5.  the measured voltage will change with the load, so yes at 4 ohms, it would be 63v
6.  yes

PS:  Thanks Marty!!  You are da bomb!

« Last Edit: February 23, 2012, 09:50:05 pm by Terry Fryar »
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Nick Hickman

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Re: Limiter math
« Reply #3 on: February 25, 2012, 08:49:31 pm »

Hi Terry,

You're pretty much right on all counts.  Just to add a bit more detail ...

gain(dBu) = 20*log(v/.775)
...
sprkgain = 20 * log(63/.775) = 38 dBu

That's not a gain; it's the maximum RMS voltage to which you want to subject the speaker, expressed in dBu.

Quote
So, in my limiter I use 6 dBu for my RMS limiter, and probably add 3 or 6 db for a peak limit, depending on my knowledge of the speaker and my comfort level.

I'd consider subtracting a dB or three for the RMS limiter threshold (because the speaker's rating is on the limit of its capabilities, and power compression will rob output at these levels anyway).  And, yes, probably add 6dB for the peak limit (because the AES or IEC testing procedure guarantees that this peak voltage was used during the power test).

Quote
[Question 1]:  I assume the above limiter calc is still correct??

Other than the confusion between gain and voltage, yes.

Quote
[Question 2]:  Since I picked a test speaker right at the amp's max output, I assume my limiter's peak limits are somewhat irrelevant since the amp is already at max output?  I assume peaks should clip the amp, since my limiter's peak stop is 3 or 6 db higher than the amp's approx max output?

Remember the amplifier's peak output is 3dB above its rated power because of the crest factor of the test sine wave.  But yes, the amplifier will clip before the peak limiter is triggered.

Quote
[Question 2A]: Using the above results, the obvious thing here is that I really have very little headroom, if the speaker's rms rating is the same as the amp's output, yes?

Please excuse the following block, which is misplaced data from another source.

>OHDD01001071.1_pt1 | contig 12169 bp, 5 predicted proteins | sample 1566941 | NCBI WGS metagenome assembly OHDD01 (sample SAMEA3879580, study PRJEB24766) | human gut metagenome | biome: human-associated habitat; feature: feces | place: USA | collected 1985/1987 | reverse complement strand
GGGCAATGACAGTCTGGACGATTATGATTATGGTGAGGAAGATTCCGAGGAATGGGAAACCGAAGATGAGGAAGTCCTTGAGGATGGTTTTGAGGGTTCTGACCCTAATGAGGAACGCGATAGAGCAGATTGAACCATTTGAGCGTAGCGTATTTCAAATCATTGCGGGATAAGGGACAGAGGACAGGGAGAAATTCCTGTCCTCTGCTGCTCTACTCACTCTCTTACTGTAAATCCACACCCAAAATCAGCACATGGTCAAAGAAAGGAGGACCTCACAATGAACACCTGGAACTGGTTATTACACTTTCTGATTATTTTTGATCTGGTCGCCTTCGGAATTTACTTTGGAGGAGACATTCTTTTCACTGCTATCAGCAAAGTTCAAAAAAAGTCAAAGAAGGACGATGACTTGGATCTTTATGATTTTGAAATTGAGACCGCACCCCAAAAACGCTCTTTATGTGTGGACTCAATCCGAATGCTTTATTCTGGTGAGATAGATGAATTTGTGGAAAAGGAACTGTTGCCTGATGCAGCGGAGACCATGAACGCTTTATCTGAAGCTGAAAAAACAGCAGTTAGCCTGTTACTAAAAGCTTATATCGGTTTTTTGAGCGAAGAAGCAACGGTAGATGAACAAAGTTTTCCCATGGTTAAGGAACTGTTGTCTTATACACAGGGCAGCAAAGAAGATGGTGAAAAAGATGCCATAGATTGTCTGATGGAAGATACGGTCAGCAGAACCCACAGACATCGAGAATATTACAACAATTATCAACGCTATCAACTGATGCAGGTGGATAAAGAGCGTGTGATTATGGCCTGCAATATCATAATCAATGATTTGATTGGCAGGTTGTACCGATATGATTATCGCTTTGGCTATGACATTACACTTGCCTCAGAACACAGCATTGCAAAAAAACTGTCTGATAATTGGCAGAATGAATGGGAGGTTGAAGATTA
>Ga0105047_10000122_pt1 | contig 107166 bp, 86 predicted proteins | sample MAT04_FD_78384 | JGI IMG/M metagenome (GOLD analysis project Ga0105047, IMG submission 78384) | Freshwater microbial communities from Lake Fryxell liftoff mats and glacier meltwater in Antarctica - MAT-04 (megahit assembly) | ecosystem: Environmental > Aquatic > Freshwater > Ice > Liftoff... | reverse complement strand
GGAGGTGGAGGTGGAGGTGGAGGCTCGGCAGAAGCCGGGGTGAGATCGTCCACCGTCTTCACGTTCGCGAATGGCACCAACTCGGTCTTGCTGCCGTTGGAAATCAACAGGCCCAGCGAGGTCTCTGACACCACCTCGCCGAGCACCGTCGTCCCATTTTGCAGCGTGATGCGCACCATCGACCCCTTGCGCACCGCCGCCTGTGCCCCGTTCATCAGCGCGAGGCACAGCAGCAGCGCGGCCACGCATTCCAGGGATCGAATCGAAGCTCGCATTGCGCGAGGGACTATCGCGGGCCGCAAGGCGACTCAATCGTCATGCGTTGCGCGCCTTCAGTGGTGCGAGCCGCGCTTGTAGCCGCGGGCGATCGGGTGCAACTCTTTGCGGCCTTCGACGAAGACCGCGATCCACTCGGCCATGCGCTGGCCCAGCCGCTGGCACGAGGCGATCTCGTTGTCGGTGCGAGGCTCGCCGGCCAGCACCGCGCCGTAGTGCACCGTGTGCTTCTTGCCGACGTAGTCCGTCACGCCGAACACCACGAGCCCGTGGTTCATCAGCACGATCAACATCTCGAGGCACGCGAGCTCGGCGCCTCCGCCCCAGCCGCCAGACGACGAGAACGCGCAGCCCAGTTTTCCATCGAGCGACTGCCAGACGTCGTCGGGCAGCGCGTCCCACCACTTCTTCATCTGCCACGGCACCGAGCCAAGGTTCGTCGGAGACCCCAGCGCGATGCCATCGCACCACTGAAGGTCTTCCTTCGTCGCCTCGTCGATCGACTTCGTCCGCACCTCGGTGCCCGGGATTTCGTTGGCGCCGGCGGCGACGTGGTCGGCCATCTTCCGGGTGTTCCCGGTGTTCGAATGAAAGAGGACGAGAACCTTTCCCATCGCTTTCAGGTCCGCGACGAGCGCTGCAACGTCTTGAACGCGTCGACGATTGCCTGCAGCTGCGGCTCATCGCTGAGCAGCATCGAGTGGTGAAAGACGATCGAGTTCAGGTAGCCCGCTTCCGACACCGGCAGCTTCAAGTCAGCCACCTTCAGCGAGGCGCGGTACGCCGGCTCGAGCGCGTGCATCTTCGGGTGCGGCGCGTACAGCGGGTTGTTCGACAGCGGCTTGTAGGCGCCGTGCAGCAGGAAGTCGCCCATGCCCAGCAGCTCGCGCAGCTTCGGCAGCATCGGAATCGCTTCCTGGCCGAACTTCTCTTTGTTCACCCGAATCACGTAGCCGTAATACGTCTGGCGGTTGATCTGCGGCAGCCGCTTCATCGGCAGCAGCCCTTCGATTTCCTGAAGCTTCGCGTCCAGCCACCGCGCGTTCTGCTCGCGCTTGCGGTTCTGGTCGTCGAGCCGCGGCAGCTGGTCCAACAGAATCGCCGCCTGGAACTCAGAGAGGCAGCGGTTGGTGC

If the SPL you need requires that you hit the limiter and your program material has a crest factor of more than 3dB (plus a bit, depending on the amplifier's "dynamic headroom", i.e. short-term ability to reproduce peaks larger than power rating + 3dB) then, yes, the result will be clipped.

Quote
[Question 3]:  The amp would clip around 2v input.  This is higher than the 1.58 sensitivity....why is this??  I assume the sensitivity is given in RMS??  Does the sensitivity change related to the amp load?  Wait...I think I measured this on the
oscope...crap...that would have been 2v peak....which would put me around the 1.5v rms....I'll have to go back and measure with the fluke to see....

Yes, the sensitivity specification is RMS and varies with load.  Crudely, at high load impedances, the amplifier's output will hit its voltage rails before it runs out of ability to deliver current whereas, at low load impedances, it will run out of current capacity before it gets near its rail voltage.  The amplifier gain is constant.

Quote
[Question 4]:  The amp at clip was putting out around 78v.  I assume this is the "output voltage RMS" of 75v given in the spec sheet.  What is this value in the sheet?  Is it the maximum rms output voltage??

On the spec sheet I have, it's labelled "Maximum output RMS voltage swing".  I'd guess it's saying that the peak output voltage is 106V.  If that's correct and applied at 4ohms, it would represent 1.5dB of "dynamic headroom" above the 1000W spec, which is a lot.

Quote
[Question 5]:  If the math we did above gives me 63v for my "test speaker", which is also the max output of the amp....why do I measure almost 80v in my clip test??  Shouldn't the voltage for 1000w@4ohms match the measured max output voltage of the amp??  Shouldn't that amp start clipping at 63v??  Or, if it had a 4 ohm load would it clip at 63v then??

Yes, 63V RMS maximum output at clip at 4ohm.  At high load impedance, I'd expect up to the "maximum voltage swing", i.e. perhaps 75V RMS, 106V peak.

Quote
[Question 6]:  I assume the calculated speaker voltage above of 63v is *rms*??  So if using a sine wave, I'm looking for no more than 63v out of the amp when using an rms VOM...correct?  If I had the ability to capture the wave
and measure the peaks, it would actually be at +-89v for a brief moment, correct??

Yes, 63V RMS on an RMS voltmeter and yes, 89V peak for a sine wave.

Nick
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Re: Limiter math
« Reply #3 on: February 25, 2012, 08:49:31 pm »